Survey snapshot: CFOs at a glance
- Average base salary: $273,100 Average annual bonus: $134,600
- Total compensation — including salary, bonus, long-term compensation and value of all benefits: $710,600
- Eligible to receive cash-based long-term incentives: 18%
- Eligible to receive stock-based long-term incentives: 76%
- Employment contracts prevalence: 64%
- Most popular public company CFO contract provision is severance, not change-in-control: 68%
- Eligible to participate in a defined benefit plan: 21%
- Have a master’s degree: 50%
- Years in current position: 6
- Average base salary: $215,200
- Average annual bonus: $79,800
- Total compensation — including salary, bonus, long-term compensation and value of all benefits: $500,300
- Eligible to receive cash-based long-term incentives: 24%
- Eligible to receive stock-based long-term incentives: 46%
- Employment contracts prevalence: 47%
- Most popular private company CFO contract provision is change-in-control severance: 72%
- Eligible to participate in a defined benefit plan: 19%
- Have a master’s degree: 56%
- Years in current position: 6
Survey snapshot: Corporate controllers at a glance
- Average base salary: $204,500
- Average annual bonus: $72,100
- Total compensation — including salary, bonus, long-term compensation and value of all benefits: $378,000
- Eligible to receive cash-based long-term incentives: 23%
- Eligible to receive stock-based long-term incentives: 86%
- Employment contracts prevalence: 54%
- Most popular public company corporate controller contract provision is change-in-control severance: 75%
- Eligible to participate in a defined benefit plan: 23%
- Have a master’s degree: 62%
- Years in current position: 7
- Average base salary: $129,200
- Average annual bonus: $24,900
- Total compensation — including salary, bonus, long-term compensation and value of all benefits: $191,000
- Eligible to receive cash-based long-term incentives: 12%
- Eligible to receive stock-based long-term incentives: 28%
- Employment contracts prevalence: 12%
- Most popular private company corporate controller contract provision is severance, not change-in-control: 33%
- Eligible to participate in a defined benefit plan: 12%
- Have a master’s degree: 56%
- Years in current position: 5
Survey snapshot: VPs of finance at a glance
- Average base salary: $236,300
- Average annual bonus: $82,900
- Total compensation — including salary, bonus, long-term compensation and value of all benefits: $434,500
- Eligible to receive stock-based long-term incentives: 80%
- Employment contracts prevalence: 40%
- Most popular public company VP of finance contract provision is severance, not change-in-control, based on number of months: 75%
- Eligible to participate in a defined benefit plan: 50%
- Have a master’s degree: 68%
- Years in current position: 4
- Average base salary: $166,700
- Average annual bonus: $30,600
- Total compensation — including salary, bonus, long-term compensation and value of all benefits: $258,600
- Eligible to receive stock-based long-term incentives: 41%
- Employment contracts prevalence: 9%
- Most popular private company VP of finance contract provision is severance, not change-in-control, based on number of months: 40%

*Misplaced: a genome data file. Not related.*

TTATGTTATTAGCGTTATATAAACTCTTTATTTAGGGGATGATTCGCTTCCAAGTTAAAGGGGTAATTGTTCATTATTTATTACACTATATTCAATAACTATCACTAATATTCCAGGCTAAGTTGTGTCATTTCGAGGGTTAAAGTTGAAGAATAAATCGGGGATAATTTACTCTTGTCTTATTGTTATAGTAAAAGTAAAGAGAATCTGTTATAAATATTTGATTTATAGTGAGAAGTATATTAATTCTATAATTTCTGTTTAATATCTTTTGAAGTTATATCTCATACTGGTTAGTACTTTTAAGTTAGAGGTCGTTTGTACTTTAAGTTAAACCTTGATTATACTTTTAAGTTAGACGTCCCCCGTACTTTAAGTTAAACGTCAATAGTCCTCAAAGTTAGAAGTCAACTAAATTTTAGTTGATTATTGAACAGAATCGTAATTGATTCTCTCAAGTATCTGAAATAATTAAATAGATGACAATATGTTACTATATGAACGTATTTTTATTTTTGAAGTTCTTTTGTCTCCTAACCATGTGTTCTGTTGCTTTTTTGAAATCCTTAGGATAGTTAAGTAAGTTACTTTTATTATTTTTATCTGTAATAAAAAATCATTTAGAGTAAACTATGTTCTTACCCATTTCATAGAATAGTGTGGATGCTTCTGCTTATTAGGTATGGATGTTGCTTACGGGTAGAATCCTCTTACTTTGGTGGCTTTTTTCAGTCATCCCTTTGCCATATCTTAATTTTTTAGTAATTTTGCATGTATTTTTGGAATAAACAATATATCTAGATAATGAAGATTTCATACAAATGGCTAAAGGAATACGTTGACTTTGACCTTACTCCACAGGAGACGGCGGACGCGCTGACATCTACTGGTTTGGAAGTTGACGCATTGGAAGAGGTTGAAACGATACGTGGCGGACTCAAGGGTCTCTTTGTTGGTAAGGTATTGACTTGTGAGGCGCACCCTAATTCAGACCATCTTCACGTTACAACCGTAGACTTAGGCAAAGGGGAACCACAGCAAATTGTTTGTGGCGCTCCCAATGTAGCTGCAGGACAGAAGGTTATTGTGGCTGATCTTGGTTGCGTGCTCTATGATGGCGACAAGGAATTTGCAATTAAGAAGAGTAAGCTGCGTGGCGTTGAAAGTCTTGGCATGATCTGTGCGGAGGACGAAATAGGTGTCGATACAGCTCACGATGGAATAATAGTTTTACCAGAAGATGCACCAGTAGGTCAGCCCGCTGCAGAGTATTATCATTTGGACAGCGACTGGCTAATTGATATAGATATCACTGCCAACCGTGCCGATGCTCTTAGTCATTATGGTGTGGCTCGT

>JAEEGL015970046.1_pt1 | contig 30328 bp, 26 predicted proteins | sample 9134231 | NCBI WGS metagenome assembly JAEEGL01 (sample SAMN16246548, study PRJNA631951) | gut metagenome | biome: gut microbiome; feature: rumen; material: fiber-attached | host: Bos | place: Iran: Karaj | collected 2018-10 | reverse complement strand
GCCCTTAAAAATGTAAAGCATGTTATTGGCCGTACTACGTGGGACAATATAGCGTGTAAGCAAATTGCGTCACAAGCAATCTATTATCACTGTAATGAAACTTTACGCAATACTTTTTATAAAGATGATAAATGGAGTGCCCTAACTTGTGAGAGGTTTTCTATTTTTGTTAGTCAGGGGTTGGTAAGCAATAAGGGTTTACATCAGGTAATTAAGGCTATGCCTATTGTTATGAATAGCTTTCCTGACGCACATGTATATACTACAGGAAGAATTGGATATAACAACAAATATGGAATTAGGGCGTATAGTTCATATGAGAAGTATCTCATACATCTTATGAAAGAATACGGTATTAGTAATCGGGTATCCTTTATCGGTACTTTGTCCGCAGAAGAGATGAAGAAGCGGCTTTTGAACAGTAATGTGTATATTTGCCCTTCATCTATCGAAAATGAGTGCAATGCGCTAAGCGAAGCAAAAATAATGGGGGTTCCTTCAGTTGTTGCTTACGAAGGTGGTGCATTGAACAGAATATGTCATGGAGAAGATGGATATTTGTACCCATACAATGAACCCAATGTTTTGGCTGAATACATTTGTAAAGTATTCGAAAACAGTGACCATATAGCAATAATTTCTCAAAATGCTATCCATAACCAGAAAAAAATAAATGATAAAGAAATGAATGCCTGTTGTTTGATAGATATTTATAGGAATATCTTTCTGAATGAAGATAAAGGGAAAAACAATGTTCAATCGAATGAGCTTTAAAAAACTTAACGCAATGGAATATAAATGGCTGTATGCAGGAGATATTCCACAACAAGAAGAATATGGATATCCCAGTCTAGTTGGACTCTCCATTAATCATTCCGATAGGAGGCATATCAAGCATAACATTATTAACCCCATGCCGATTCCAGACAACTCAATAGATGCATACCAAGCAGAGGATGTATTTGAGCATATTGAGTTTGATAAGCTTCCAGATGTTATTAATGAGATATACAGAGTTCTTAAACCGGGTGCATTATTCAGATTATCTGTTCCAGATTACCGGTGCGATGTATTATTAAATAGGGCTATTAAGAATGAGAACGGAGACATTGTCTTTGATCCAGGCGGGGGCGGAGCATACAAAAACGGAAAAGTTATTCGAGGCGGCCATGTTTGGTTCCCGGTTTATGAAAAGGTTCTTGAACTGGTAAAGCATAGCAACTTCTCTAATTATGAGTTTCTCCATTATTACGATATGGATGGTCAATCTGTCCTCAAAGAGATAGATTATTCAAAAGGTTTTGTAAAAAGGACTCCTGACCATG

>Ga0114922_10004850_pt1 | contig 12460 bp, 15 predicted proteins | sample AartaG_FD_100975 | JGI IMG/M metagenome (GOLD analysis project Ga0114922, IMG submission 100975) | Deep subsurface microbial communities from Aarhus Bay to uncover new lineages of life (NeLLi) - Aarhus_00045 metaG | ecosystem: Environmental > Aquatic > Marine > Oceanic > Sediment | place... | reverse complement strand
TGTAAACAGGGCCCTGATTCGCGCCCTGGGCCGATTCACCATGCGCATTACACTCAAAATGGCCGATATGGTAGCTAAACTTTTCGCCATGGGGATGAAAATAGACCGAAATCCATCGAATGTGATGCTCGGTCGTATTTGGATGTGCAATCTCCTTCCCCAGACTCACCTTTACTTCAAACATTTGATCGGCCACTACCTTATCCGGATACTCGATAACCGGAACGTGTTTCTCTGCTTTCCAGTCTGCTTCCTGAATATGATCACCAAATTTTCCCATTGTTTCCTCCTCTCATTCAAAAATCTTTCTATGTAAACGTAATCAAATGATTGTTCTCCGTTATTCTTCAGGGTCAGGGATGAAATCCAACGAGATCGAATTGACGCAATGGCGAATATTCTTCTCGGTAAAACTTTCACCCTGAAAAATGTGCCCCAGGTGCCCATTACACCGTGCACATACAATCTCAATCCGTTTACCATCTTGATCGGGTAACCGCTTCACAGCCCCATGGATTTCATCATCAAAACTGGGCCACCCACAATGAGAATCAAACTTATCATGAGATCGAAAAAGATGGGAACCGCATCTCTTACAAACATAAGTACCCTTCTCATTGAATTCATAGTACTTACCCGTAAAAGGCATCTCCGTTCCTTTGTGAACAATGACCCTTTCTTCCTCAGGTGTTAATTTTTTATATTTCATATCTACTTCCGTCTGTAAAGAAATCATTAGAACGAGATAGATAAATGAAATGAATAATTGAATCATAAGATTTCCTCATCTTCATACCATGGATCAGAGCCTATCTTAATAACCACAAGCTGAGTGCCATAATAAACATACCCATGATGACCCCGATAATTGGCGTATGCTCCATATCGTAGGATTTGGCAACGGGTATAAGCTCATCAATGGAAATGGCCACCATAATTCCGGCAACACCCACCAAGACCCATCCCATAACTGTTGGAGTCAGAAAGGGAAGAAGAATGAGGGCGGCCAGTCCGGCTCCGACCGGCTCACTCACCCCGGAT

- Eligible to participate in a defined benefit plan: 16%
- Have a master’s degree: 56%
- Years in current position: 6
Applying survey results
Trends like stronger hiring rates and increases in salaries and stock-based incentives could gain momentum over the next few years. Take a close look at your company’s compensation structure and assess if your most valued employees are being
competitively compensated. If your company is well-positioned to attract, select and retain top financial executives, you will have a market advantage as the improved economy takes a firmer hold and expands, perhaps faster than many expect. After all, strong financial executives are much easier to retain than hire and train.
Survey methodology and demographics
The data used to compile this research report was collected from responses received from a survey sent via email to active Financial Executives International (FEI) members from November 2013 through January 2014. An active or executive FEI member is defined as an individual currently holding a position as a financial executive at an organization. The 31-question survey garnered 490 member responses. Note that totals throughout the report may vary, because not every respondent answered every question.
Continuing the trend in recent surveys, the percentage of responses from private companies increased slightly, to 66% in 2014 from 65% in 2013, while those from public companies dipped slightly, to 27% in 2014 from 29% in 2013. Almost three-quarters (71%) of responses came from companies with annual revenues of less than $499 million. As in previous years, the average revenue size for public company participants exceeded that of private company participants.
Consistent with the previous six years, the most heavily represented industry was manufacturing (13% discrete manufacturing and 12% process manufacturing). Similar to the past five years, the most responses came from members employed by companies with corporate headquarters in either Texas (17%) or California (13%).
The majority of respondents (56%) reported a master’s degree as the highest level of education completed. In addition, most respondents (83%) were male. As was the case in last year’s survey, the average executive has held his or her current position for at least five years.
It’s important to note that the survey was completed by senior financial executives rather than by HR or executive search firm executives, and does not represent an empirical compensation analysis. Rather, the survey reflects the views of FEI members actually working in the jobs described.